I’m fairly certain this had nothing to do with his status with the Niners. His social media suggested he was building to this for months.

  • ReebHerb

    Kaepernick does have the freedom and right to insult. And, insulted I am.

  • Green Caribou

    I am a very casual football fan. I don’t follow the league that closely. But living in Seattle and having some level of interest in sports I have a decent understanding of what is going on with the teams and that often includes our opposition, such as the 49ers. I heard or saw a headline the other day that said Kaepernick was not going to be starting. No surprise, since there hasn’t been much talk of his quality (at least around here) for a season or 2. Wasn’t he benched last year? Wasn’t there speculation about whether he would be released? Until I heard he was being benched last week I wasn’t even aware if he was still with SF. Then within a couple of days of being benched he makes a highly visible protest and suddenly everyone is talking about him.

    You can probably see where I’m going with this. I have no reason to doubt his sincerity regarding his feelings, and I’m certainly not questioning the legitimacy of his opinions. But the timing to speak up sure is weird. Does he have any history at all of activism? I can’t find (in an admittedly brief search) anyone talking about his political action or outspokenness or anything like that prior to this week. I don’t remember hearing his voice in the tragically high number of debates over police brutality, #blacklivesmatter, or any other instance that drew others out of their shell, like Lebron James and Steph Curry. It’s not a stretch that this has the appearance of opportunism. Having a history of egotistical behavior does him no favors in this regard either.

    I support the need to confront racial issues, and forcing an issue into the public eye is the goal of public protest, and his was obviously very effective, especially since athletics is one of few place in our society that minorities have the biggest stage. But by choosing this moment he invited the perception of cynicism. I suspect that has a great deal to do with at least some of the blowback.

  • Bayview Herb

    Rather than using a reasoned response, he essentially gave us all the one fingered salute.

  • Seattle_Chris

    No one, to my knowledge, is asserting that he broke a law, so this is a non-issue. And few, if any, are quibbling with his right to dissent, or with the fact that such a right is a guarantee afforded by the same flag for which he refuses to stand. So, again, a non-issue.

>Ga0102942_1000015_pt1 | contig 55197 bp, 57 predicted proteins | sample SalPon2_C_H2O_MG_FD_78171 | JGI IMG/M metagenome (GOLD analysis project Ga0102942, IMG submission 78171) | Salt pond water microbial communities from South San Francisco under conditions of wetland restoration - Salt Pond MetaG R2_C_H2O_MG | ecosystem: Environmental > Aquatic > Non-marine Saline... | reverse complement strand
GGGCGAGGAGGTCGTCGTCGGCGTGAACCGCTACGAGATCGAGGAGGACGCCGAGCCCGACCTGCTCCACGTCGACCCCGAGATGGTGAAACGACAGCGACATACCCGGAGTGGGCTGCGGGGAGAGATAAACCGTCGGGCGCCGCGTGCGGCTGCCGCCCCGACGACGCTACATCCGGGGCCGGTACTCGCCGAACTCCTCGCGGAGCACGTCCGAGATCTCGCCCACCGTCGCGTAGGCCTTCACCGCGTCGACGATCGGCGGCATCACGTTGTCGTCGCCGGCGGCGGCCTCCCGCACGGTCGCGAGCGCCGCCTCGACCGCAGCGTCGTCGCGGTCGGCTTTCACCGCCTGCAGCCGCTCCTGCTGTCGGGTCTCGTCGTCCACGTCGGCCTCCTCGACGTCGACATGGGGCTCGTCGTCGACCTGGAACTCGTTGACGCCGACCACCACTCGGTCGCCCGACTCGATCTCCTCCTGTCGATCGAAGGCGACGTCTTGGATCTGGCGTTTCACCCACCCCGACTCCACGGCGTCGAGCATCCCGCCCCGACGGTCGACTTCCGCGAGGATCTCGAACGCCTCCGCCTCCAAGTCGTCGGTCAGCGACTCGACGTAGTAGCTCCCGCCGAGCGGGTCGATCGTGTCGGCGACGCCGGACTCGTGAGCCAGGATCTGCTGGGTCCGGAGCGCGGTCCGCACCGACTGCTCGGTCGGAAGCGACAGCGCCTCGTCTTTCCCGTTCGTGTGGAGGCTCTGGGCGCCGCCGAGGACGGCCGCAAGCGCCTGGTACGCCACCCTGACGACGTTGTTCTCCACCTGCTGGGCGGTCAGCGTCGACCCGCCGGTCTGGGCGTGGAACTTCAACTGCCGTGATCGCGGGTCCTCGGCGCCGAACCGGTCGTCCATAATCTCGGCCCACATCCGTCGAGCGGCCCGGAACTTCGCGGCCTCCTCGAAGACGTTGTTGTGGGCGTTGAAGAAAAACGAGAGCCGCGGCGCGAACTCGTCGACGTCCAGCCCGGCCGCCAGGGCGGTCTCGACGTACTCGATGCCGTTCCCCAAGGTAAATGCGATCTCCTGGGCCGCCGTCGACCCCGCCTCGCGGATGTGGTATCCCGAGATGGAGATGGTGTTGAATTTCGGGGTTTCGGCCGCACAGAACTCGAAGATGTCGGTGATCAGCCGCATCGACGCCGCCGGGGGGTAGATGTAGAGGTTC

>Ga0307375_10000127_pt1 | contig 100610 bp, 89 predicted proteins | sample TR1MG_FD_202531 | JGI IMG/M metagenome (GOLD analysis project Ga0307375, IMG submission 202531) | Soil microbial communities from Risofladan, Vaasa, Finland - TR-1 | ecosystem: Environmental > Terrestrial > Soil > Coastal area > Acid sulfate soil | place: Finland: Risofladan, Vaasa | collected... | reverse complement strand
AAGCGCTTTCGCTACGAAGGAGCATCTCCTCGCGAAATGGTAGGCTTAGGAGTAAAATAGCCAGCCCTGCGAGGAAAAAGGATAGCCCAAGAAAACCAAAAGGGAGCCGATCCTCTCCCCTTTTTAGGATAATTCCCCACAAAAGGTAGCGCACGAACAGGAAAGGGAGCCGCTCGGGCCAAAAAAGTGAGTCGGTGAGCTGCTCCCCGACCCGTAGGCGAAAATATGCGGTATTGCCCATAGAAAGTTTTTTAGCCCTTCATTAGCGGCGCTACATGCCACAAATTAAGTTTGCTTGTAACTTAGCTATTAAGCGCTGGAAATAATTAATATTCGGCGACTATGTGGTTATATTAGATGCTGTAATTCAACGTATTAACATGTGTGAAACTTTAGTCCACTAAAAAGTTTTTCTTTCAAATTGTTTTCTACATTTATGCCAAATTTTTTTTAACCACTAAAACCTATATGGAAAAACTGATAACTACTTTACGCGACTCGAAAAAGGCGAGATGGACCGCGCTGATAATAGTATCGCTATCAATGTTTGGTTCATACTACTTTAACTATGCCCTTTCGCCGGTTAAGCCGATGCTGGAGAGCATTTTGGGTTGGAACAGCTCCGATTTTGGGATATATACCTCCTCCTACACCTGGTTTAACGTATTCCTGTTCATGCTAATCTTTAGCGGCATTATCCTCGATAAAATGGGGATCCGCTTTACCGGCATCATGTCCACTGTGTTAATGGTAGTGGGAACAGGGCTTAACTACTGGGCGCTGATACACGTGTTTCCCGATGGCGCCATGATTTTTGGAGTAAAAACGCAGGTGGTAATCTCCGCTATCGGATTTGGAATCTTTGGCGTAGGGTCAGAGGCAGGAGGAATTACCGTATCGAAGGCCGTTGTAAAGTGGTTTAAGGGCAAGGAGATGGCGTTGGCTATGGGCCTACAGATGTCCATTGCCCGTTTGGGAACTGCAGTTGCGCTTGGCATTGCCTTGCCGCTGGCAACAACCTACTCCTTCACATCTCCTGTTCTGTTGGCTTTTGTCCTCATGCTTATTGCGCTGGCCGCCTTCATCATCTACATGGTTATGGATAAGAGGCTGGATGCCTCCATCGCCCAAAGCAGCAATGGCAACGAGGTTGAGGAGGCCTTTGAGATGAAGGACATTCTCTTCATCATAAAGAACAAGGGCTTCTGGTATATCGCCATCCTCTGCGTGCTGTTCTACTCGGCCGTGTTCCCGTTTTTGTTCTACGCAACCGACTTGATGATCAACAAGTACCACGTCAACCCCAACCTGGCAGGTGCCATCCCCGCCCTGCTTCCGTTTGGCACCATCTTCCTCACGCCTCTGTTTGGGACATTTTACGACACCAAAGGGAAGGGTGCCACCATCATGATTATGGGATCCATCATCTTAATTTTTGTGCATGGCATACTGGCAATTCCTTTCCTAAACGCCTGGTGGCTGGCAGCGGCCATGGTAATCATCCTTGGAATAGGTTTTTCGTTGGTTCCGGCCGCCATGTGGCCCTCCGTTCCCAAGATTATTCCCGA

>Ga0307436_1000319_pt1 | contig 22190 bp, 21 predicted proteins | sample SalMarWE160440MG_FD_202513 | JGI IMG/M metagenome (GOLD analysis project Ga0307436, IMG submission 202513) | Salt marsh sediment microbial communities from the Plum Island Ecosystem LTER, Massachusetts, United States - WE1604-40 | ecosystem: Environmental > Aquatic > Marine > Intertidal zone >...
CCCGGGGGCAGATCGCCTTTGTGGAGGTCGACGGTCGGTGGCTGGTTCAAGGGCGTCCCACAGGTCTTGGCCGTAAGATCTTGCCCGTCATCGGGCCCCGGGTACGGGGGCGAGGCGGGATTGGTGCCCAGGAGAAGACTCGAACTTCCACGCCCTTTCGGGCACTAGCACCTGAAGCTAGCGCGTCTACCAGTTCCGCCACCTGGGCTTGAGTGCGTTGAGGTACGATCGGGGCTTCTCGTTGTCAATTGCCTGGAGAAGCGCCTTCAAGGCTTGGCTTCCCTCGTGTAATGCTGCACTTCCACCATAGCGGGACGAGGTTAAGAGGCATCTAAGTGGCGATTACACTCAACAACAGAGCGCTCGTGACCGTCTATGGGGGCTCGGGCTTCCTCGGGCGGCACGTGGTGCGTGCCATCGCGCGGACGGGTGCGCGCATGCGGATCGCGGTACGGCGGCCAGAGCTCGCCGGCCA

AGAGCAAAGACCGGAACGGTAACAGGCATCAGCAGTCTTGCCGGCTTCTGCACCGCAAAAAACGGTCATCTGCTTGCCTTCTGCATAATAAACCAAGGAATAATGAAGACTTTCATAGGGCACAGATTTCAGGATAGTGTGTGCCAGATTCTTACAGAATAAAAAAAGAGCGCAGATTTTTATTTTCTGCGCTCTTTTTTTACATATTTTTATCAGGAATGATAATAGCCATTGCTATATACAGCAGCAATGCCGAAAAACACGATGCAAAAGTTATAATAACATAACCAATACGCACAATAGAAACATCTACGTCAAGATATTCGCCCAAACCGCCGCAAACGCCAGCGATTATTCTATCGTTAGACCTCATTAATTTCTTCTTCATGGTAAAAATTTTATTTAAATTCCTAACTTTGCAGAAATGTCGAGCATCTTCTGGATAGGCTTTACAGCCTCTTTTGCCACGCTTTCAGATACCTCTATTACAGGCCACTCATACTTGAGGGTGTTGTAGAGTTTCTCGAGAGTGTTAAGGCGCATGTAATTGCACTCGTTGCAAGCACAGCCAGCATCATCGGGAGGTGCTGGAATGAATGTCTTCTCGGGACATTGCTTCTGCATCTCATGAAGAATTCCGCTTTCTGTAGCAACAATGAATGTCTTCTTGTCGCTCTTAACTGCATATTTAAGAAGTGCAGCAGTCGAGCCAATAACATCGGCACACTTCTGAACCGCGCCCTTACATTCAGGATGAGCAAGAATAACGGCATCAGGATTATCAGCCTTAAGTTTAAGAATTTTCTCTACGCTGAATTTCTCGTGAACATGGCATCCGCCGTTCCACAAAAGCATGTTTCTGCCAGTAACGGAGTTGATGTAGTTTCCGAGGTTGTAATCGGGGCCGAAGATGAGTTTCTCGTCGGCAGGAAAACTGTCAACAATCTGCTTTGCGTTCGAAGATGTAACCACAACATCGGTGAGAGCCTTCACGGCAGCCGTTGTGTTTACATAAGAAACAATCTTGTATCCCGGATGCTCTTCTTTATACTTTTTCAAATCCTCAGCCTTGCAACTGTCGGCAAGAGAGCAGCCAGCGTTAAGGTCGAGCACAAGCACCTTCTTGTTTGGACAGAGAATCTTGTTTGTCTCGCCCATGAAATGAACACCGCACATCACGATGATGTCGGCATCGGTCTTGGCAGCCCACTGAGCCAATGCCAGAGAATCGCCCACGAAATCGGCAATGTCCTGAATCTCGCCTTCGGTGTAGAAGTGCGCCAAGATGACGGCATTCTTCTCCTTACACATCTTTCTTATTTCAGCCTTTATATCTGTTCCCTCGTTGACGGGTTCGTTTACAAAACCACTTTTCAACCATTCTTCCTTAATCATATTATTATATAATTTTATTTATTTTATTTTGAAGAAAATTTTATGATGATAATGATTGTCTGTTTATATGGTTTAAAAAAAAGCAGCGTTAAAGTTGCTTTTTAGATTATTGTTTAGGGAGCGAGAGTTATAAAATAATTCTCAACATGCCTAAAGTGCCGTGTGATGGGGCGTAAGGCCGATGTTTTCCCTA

Common sense should have told him – and should tell anyone defending him – that creating even the perception of picking a fight with the American flag and national anthem is a brawl that no one, ever, will win, entirely independent of the merits of their cause.

    Incidentally, your swipe at the sanity of Trump’s wall proposal was unnecessary, irrelevant and divisive, even if I agree with it. Referencing Trump, and the air of dissent that has fueled his nomination, is entirely germane to the subject, but unsolicited editorializing about the tens of millions of his supporters – “simplistic enough to trick scared people” – is not.

    A long-time reader and fan,

  • Williec

    As a Seattle fan now living in Portland, I’ve not liked Kaepernick until now. I appreciate that he’s protesting from within a culture that craves uniformity. I’m humbled by the fact he’s putting his reputation on the line for something as important as this. It’s not “Ali-esque” but it gets our attention. I think he’s been quite articulate and not self-important in how he’s talked about .

  • Diamond Mask

    Sorry I’m late to discussion but this is an excellent piece. “Getting Norma Rae without getting out over his skis.” Kudos.

    I support the Krap on this despite some really bad feelings based on old games and a competitive spirit :) This is what America is about and it’s going to take bigger names and a broader dissension to make change. So I applaud his action and hope he doesn’t take too much flak over it.

    One more thing: The national anthem being played at all sporting events is stupid. There is a time and a place. We should move on from a habit started in WWII.

  • cusanus1

    The problem lies in that two different sets of symbols are being deployed here, and no one is translating, although AT makes a good stab at it. CK sees himself as Rosa Parks, but the fans see him as Roseanne.

    Sport is our religion, and Kaepernik has committed sacrilege. There are a lot of people who wouldn’t be seen dead in church, but they get their Spanish Inquisition on when it comes to sport and its rituals.

    There is nothing inherent to the game that requires the singing of the national anthem, but we do it in the same way that we sing hymns in church. And we feel the need to do that because in a deeply secularized consumer society where nothing is sacred Sport has become a kind of ersatz religion where many Americans find sacred meanings that are not available to them elsewhere.

    The argument that CK is dishonoring the sacrifice of those who died defending the country is a way for those making the accusation to articulate their offense at his sacrilege by symbolic analogy. Dishonoring soldiers who died while deployed probably never entered CK’s mind, and that’s why he didn’t make the statement that AT suggests he should have. But our sports teams are like the military in that they fight for the city’s honor against other city states.

    But the symbolic, ritual, religious aspect of sport is something that is completely out of alignment with the business utilitarian side of it. We forget that really it’s just an entertainment, it’s bread and circuses. But because we forget that and we invest so much displaced meaning into it, we get upset with our sports heros/soldiers when they act like mercenaries who sell out to fight for the enemy. They are not playing their ritual role. CK is in a similar way not playing his ritual role, and as AT points out, he is paying for it by being figuratively burned at the stake.